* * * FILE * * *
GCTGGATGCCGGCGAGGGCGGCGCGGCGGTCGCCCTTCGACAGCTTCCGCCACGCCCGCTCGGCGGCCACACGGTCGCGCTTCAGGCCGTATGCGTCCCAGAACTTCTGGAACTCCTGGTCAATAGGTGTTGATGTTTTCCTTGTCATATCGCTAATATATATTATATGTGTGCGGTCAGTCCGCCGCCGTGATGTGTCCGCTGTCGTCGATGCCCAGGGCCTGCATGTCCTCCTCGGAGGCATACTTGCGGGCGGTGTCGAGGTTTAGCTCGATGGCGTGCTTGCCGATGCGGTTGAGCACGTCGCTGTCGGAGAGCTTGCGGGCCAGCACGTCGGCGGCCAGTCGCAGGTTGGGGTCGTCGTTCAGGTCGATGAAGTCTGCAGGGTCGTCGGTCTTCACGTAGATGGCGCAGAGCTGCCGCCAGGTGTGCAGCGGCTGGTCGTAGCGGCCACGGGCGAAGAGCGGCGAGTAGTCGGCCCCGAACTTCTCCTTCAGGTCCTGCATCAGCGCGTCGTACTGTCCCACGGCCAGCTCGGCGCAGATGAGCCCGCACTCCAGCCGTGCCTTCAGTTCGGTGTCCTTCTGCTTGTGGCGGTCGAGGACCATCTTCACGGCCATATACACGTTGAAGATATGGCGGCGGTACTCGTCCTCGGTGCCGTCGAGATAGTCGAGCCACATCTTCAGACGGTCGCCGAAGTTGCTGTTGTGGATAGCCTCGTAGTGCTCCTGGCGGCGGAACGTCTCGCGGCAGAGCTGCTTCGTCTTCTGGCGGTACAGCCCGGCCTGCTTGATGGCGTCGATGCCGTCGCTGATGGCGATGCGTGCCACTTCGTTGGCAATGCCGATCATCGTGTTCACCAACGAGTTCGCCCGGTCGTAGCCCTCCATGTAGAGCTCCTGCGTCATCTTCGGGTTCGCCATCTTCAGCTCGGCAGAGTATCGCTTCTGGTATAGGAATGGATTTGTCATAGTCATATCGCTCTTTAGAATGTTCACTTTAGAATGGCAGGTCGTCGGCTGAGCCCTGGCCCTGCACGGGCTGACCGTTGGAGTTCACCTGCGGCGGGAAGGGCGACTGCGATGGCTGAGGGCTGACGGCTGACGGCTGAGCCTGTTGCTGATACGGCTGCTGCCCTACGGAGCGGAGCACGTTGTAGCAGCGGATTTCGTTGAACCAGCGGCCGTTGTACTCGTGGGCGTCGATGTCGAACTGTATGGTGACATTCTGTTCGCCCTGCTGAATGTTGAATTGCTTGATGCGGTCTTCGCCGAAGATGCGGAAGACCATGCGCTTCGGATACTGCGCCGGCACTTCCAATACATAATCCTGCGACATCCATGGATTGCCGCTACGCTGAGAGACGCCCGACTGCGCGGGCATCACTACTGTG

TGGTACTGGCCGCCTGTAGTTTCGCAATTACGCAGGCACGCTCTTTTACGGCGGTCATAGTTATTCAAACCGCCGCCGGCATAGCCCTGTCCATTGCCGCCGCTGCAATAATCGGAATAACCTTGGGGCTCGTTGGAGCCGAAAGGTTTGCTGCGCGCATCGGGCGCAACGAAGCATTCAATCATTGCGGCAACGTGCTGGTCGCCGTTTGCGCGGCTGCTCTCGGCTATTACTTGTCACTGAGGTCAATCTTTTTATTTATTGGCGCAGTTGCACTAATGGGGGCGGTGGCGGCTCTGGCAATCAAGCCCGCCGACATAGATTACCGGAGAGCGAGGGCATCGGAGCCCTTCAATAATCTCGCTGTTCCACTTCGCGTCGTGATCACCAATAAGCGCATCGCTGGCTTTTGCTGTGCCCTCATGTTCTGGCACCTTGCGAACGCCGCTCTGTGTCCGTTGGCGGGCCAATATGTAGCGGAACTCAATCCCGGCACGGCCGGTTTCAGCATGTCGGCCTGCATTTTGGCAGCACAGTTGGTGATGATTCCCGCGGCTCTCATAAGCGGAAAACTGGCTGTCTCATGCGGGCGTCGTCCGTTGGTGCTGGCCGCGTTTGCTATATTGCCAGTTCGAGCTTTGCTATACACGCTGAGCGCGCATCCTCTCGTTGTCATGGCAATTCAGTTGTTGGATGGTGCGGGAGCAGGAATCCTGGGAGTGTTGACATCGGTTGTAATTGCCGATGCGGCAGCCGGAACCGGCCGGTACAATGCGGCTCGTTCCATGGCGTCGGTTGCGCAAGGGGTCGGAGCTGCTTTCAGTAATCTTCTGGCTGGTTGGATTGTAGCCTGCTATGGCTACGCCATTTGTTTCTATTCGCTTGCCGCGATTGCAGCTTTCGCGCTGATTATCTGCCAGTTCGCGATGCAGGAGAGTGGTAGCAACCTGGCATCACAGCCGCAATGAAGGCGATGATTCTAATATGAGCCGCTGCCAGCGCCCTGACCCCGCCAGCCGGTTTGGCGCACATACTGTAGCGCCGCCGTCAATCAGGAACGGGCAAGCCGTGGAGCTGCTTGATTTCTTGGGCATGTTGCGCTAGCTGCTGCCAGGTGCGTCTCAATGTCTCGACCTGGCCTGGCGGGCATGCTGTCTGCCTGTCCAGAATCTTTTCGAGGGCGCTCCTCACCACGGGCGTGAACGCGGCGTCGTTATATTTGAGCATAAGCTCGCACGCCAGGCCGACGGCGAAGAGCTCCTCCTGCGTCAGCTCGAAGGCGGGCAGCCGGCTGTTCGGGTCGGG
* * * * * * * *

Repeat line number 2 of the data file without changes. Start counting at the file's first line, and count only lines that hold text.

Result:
TGGTACTGGCCGCCTGTAGTTTCGCAATTACGCAGGCACGCTCTTTTACGGCGGTCATAGTTATTCAAACCGCCGCCGGCATAGCCCTGTCCATTGCCGCCGCTGCAATAATCGGAATAACCTTGGGGCTCGTTGGAGCCGAAAGGTTTGCTGCGCGCATCGGGCGCAACGAAGCATTCAATCATTGCGGCAACGTGCTGGTCGCCGTTTGCGCGGCTGCTCTCGGCTATTACTTGTCACTGAGGTCAATCTTTTTATTTATTGGCGCAGTTGCACTAATGGGGGCGGTGGCGGCTCTGGCAATCAAGCCCGCCGACATAGATTACCGGAGAGCGAGGGCATCGGAGCCCTTCAATAATCTCGCTGTTCCACTTCGCGTCGTGATCACCAATAAGCGCATCGCTGGCTTTTGCTGTGCCCTCATGTTCTGGCACCTTGCGAACGCCGCTCTGTGTCCGTTGGCGGGCCAATATGTAGCGGAACTCAATCCCGGCACGGCCGGTTTCAGCATGTCGGCCTGCATTTTGGCAGCACAGTTGGTGATGATTCCCGCGGCTCTCATAAGCGGAAAACTGGCTGTCTCATGCGGGCGTCGTCCGTTGGTGCTGGCCGCGTTTGCTATATTGCCAGTTCGAGCTTTGCTATACACGCTGAGCGCGCATCCTCTCGTTGTCATGGCAATTCAGTTGTTGGATGGTGCGGGAGCAGGAATCCTGGGAGTGTTGACATCGGTTGTAATTGCCGATGCGGCAGCCGGAACCGGCCGGTACAATGCGGCTCGTTCCATGGCGTCGGTTGCGCAAGGGGTCGGAGCTGCTTTCAGTAATCTTCTGGCTGGTTGGATTGTAGCCTGCTATGGCTACGCCATTTGTTTCTATTCGCTTGCCGCGATTGCAGCTTTCGCGCTGATTATCTGCCAGTTCGCGATGCAGGAGAGTGGTAGCAACCTGGCATCACAGCCGCAATGAAGGCGATGATTCTAATATGAGCCGCTGCCAGCGCCCTGACCCCGCCAGCCGGTTTGGCGCACATACTGTAGCGCCGCCGTCAATCAGGAACGGGCAAGCCGTGGAGCTGCTTGATTTCTTGGGCATGTTGCGCTAGCTGCTGCCAGGTGCGTCTCAATGTCTCGACCTGGCCTGGCGGGCATGCTGTCTGCCTGTCCAGAATCTTTTCGAGGGCGCTCCTCACCACGGGCGTGAACGCGGCGTCGTTATATTTGAGCATAAGCTCGCACGCCAGGCCGACGGCGAAGAGCTCCTCCTGCGTCAGCTCGAAGGCGGGCAGCCGGCTGTTCGGGTCGGG